Finance Minister Tito Mboweni Picture: Twitter/South African Government @GovernmentZA
Finance Minister Tito Mboweni Picture: Twitter/South African Government @GovernmentZA

World Bank’s ’insistence’ SA government commit to not bailing out SOEs welcomed

By IOL Reporter Time of article published Oct 27, 2020

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Cape Town – The Democratic Alliance (DA) has welcomed the World Bank’s insistence that the government commit to not bailing out insolvent state-owned entities (SOEs) using the $2 billion standard loan facility it has applied for, as well as to cutting the public wage bill.

In a statement on Tuesday, the DA said the ’’World Bank’s insistence on these obvious reforms is a clear warning to the ANC government: get public spending under control now, or face difficulty in borrowing money globally’’.

Finance Minister Tito Mboweni is expected to outline plans to fund a revival in output when he presents the medium-term budget on Wednesday and is under pressure to earmark more money to bail out state companies.

The DA called for Mboweni to refuse any further public bailout of SAA.

’’Such a bailout would be immoral, given the urgent social priorities in South Africa right now, and the need to bring debt under control,“ the DA said.

’’It was inevitable that international lenders would begin to lose patience with the ANC’s unacceptably slow progress on needed structural economic reforms.’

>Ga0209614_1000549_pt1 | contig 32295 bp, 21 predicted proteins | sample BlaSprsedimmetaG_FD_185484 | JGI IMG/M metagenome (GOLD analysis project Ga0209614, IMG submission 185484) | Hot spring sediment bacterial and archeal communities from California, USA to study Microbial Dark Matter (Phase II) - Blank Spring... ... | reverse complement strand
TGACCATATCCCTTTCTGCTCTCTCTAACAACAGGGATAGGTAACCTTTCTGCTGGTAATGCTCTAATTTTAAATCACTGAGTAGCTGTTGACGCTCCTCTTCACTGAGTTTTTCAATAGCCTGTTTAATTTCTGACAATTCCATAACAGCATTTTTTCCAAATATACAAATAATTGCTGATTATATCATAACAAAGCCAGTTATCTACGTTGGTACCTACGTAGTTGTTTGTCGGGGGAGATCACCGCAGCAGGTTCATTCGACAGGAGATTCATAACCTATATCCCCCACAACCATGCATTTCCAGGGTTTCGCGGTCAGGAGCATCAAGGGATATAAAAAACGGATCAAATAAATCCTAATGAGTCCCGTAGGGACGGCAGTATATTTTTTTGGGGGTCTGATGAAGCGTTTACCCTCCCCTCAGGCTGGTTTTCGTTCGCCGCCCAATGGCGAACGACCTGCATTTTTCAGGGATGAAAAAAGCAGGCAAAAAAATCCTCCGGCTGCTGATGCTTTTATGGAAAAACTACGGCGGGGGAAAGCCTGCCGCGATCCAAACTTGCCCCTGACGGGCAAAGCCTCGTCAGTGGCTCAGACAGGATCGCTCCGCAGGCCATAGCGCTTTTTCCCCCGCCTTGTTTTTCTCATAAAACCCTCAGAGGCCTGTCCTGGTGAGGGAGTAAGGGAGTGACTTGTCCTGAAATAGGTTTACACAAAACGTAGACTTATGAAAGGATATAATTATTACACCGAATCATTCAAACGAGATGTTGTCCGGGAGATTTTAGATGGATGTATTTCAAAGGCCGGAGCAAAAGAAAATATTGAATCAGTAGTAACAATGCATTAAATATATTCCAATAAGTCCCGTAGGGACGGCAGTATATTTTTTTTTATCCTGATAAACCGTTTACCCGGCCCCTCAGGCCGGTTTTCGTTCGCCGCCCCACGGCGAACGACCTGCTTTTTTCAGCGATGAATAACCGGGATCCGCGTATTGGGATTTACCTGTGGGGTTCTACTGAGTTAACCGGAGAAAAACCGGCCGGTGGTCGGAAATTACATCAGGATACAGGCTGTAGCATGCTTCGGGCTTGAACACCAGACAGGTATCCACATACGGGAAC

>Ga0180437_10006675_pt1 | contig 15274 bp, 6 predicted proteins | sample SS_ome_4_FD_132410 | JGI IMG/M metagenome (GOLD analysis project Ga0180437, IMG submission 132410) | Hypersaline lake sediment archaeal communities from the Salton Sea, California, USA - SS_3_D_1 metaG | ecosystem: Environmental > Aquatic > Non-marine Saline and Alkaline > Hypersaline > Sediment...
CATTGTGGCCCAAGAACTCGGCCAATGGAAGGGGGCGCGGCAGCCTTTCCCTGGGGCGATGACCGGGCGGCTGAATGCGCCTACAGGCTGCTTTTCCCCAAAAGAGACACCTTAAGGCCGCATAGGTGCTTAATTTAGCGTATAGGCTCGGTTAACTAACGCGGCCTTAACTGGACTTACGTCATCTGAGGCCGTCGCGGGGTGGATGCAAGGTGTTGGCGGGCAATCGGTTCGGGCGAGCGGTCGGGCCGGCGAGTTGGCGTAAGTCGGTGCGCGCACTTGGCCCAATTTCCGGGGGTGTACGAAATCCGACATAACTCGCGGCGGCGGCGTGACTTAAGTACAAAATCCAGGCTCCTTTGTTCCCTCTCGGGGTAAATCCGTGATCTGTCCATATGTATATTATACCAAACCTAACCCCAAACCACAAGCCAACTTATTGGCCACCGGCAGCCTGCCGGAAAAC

’’The World Bank has already shown good faith to South Africa by extending a $50 million unconditional emergency loan.

’’We urge National Treasury to heed the request of the World Bank if it is serious about both qualifying for the loan as well as effecting the urgent structural reforms that are necessary to revitalise the economy.’’

Bloomberg reported that the World Bank’s conditions have stalled negotiations on the loan that began in April, a source said, asking not to be identified. The World Bank said it will only comment if an agreement is reached.

South Africa’s National Treasury didn’t respond to requests for comment.

South Africa this year has turned to multilateral lenders for the first time since the end of apartheid, overcoming political opposition from within the ruling party, as it tries to kick-start an economy forecast to contract the most in nine decades.

So far the country has borrowed $1 billion from the New Development Bank, the lending arm of the BRICS group of nations, $4.3 billion from the International Monetary Fund, R5 billion ($310 million) from the African Development Bank and $50 million from the World Bank.

All of those were deemed as emergency loans to combat the immediate impact of the coronavirus outbreak. The additional World Bank loan is a standard borrowing facility and therefore may carry more conditions.

IOL

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